The person who chooses to call, has displayed a resilient Moral Quilt.

The person who chooses not to call, hasn’t.

The person who chooses to attempt to help a lost dog in the middle of the highway, has chosen one way. The person who chooses not to, has chosen a different way.

Context matters, no choice is 100% moral all the time (or 100% immoral all the time), but it is choice, not outcome, which is the proof of one’s character — and the only basis upon which one can judge one’s own actions.

In this way, indifferents don’t seem truly indifferent…

I cannot be sure of the reason Aristo of Chios feuded with other Ancient Stoics so much in concerns to indifferents, but I feel it may not be completely unrelated to the point I’m attempting to make in this week’s edition.

“Aristo the Bald, of Chios, who was also called the Siren, declared the end of action to be a life of perfect indifference to everything which is neither Virtue nor Vice ; recognizing no distinction whatever in things indifferent, but treating them all alike.”

— Diogenes Laeritus, Lives of the Eminent Philosophers, Book VII, Chapter 2

A preferred indifferent is (allegedly) an indifferent that your pursuit of moves you closer to a perfectly moral character (Virtue and sagehood). For example, a healthy body and diet.

A dispreferred indifferent is (allegedly) an indifferent that your pursuit of moves you close to a vicious moral character (Vice and vicehood). For example, absolute global domination (Pinky and the Brain style).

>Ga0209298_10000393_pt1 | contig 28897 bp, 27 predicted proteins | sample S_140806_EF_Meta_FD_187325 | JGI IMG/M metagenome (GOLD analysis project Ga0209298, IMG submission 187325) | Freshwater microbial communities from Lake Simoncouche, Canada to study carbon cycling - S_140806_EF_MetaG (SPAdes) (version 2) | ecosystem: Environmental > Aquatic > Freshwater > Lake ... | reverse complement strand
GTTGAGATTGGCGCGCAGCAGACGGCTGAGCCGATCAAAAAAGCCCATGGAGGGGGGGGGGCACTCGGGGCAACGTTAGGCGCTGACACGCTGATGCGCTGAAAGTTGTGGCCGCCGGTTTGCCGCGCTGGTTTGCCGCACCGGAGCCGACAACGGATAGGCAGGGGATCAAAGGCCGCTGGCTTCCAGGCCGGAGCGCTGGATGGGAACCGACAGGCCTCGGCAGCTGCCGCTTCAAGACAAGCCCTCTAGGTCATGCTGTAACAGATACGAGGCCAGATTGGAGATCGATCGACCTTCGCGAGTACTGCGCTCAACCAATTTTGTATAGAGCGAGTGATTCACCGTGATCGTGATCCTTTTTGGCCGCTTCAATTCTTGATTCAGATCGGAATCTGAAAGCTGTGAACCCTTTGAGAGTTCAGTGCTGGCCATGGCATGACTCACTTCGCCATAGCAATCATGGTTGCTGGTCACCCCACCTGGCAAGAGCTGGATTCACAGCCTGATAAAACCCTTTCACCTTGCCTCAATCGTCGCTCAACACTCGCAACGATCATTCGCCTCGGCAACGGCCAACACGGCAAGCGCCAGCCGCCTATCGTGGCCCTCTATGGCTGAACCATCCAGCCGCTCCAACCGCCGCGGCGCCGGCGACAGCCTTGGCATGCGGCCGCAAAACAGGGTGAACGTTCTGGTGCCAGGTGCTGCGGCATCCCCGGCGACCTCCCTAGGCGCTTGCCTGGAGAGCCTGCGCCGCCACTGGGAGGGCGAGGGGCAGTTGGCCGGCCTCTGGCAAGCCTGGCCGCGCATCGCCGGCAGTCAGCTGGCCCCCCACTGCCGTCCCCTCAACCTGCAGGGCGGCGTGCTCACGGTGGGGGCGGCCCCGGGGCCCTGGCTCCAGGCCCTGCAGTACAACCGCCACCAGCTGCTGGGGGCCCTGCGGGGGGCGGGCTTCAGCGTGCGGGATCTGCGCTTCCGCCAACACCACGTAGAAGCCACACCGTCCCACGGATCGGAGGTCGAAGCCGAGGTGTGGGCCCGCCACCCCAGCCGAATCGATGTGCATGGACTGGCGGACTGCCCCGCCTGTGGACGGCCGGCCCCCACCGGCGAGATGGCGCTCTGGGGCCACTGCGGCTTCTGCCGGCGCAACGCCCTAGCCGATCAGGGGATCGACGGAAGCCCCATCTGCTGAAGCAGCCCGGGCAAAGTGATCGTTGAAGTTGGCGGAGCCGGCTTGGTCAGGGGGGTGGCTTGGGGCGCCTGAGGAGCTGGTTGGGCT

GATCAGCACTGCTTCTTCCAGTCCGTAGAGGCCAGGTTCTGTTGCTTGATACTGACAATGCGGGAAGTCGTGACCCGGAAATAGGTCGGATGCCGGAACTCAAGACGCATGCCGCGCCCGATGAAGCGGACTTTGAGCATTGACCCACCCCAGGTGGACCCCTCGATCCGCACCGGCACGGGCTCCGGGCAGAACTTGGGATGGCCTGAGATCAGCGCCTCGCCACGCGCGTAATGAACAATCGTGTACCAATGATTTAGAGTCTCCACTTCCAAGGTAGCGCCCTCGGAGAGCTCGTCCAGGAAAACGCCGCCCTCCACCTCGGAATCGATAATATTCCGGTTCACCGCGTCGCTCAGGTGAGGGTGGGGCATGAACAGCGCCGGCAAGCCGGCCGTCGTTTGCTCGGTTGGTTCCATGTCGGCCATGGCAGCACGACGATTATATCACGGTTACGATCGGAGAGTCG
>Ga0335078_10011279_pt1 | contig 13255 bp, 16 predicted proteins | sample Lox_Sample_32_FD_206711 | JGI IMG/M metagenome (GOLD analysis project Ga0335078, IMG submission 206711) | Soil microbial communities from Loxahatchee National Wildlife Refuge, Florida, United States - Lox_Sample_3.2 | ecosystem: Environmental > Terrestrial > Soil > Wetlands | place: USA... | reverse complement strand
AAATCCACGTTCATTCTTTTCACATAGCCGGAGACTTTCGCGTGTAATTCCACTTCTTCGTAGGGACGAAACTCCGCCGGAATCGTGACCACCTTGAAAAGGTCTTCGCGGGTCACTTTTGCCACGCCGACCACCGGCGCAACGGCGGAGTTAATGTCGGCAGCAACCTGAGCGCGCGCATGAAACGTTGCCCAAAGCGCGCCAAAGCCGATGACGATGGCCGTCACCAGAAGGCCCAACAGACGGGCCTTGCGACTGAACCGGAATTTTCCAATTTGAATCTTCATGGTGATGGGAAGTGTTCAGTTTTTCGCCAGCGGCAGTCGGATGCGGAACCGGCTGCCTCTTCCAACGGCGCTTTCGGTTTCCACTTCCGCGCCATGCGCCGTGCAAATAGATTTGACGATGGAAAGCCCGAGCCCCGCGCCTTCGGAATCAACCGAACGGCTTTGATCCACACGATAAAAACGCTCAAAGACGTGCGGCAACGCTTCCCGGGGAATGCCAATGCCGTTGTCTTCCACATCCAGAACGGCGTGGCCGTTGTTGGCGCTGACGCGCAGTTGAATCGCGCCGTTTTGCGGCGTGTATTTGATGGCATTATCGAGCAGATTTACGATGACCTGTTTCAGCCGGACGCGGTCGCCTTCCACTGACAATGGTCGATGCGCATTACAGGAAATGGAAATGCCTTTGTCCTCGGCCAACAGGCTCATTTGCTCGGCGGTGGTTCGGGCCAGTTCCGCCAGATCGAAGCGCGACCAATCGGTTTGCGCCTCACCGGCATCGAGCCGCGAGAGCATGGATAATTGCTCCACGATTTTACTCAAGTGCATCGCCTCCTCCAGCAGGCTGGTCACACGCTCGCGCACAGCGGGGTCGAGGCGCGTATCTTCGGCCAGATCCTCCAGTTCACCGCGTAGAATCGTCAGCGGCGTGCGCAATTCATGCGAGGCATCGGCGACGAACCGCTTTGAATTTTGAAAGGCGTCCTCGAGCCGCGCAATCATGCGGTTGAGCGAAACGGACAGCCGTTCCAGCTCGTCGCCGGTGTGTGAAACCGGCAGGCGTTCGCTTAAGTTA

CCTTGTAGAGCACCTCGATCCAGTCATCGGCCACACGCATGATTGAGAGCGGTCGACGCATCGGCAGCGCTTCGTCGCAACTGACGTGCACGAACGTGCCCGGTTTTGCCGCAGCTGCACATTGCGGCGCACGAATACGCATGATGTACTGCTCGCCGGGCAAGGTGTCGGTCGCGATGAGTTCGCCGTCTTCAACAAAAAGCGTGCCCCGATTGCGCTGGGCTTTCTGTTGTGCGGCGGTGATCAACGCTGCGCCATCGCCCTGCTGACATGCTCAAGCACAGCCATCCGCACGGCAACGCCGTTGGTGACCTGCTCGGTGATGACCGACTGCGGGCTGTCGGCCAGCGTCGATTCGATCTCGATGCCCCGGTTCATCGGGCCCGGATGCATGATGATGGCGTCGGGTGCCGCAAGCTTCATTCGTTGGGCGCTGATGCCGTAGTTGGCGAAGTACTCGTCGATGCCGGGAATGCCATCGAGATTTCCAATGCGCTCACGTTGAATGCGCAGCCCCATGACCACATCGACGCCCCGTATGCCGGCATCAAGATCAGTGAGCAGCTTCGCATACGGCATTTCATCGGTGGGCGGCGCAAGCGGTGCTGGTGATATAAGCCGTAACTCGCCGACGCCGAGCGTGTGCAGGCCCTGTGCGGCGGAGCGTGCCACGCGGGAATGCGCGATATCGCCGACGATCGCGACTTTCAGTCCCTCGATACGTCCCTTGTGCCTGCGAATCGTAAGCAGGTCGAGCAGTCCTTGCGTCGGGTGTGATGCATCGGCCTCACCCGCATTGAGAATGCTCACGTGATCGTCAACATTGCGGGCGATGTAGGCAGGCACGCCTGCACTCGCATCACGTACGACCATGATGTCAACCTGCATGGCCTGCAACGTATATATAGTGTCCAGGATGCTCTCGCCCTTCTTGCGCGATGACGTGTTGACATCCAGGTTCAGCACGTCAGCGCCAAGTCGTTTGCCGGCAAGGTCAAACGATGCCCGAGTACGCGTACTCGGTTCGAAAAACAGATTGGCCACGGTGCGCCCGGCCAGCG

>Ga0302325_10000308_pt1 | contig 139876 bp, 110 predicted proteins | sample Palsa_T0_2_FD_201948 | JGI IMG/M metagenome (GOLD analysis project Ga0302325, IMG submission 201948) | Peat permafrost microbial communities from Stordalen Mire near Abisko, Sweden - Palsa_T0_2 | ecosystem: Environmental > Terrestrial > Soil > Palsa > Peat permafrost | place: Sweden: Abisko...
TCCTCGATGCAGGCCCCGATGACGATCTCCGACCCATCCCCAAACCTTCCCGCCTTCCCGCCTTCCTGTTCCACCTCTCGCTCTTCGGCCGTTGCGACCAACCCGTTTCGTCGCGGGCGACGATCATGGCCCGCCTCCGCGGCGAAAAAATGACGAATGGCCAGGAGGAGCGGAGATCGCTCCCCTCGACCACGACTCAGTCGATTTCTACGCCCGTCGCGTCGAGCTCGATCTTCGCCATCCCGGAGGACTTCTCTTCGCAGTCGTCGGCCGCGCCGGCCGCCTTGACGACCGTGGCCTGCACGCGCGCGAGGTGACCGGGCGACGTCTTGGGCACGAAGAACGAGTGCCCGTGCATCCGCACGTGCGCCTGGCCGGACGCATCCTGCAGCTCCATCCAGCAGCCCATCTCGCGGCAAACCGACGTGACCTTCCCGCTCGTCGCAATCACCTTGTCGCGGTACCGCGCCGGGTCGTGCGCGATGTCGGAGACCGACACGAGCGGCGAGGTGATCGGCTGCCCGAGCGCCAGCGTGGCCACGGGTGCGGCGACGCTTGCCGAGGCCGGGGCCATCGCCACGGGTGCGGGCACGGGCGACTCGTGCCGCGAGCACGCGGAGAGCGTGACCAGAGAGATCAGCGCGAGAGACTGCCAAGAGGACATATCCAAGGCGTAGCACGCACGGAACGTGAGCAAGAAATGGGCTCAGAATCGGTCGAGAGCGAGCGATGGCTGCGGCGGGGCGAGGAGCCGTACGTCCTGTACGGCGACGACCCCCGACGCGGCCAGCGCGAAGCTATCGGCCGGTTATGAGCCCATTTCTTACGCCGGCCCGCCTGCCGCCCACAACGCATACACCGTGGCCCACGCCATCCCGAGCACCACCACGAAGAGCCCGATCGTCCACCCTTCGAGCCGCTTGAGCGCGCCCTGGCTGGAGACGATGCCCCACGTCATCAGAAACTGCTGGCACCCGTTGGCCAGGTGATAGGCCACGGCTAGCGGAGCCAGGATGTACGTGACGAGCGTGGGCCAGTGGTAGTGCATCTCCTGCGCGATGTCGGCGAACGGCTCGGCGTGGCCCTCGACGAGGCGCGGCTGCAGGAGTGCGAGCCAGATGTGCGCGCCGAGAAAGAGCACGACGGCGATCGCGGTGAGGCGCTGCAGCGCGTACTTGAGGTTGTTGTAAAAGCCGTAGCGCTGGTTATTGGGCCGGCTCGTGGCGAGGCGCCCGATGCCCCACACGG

A inconsequential indifferent is (allegedly) an indifferent that cannot be pursued in a way that hurts or harms your moral character. For example, the weather. You cannot pursue the weather.

But since context matters, no indifferent which is preferred can always be preferred — sometimes it must be dispreferred. Same with indifferents which are dispreferred.

It’s almost like Schrödinger’s indifferent… it’s neither preferred, dispreferred, nor inconsequential until the context is examined — but once it is examined, it cannot be beneficial or detrimental until you choose.

Doesn’t that mean all indifferent things naturally exist in a neutered state?

And doesn’t that mean Aristo may well have been on to something?

Is it possible that there are no classes of indifferents, just choices and what they reflect about our moral character?

And, in theory, wouldn’t that make indifferents kind of superfluous?

What you should take with you this week

Being a Stoic isn’t about identifying what we can “control” and what we can’t, and then going through life repressing all feelings, and denying all concerns that relate to those things.

Being a Stoic is about holding ourselves morally accountable as individuals claiming to pursue what we are claiming to pursue as Stoics: a perfect moral character (AKA: the knowledge of how to live excellently, Virtue).

So, with that in mind, are you behaving like a Stoic?

Thanks for reading,

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*But even this is not true, because you can choose how to react to, or feel about, the traffic.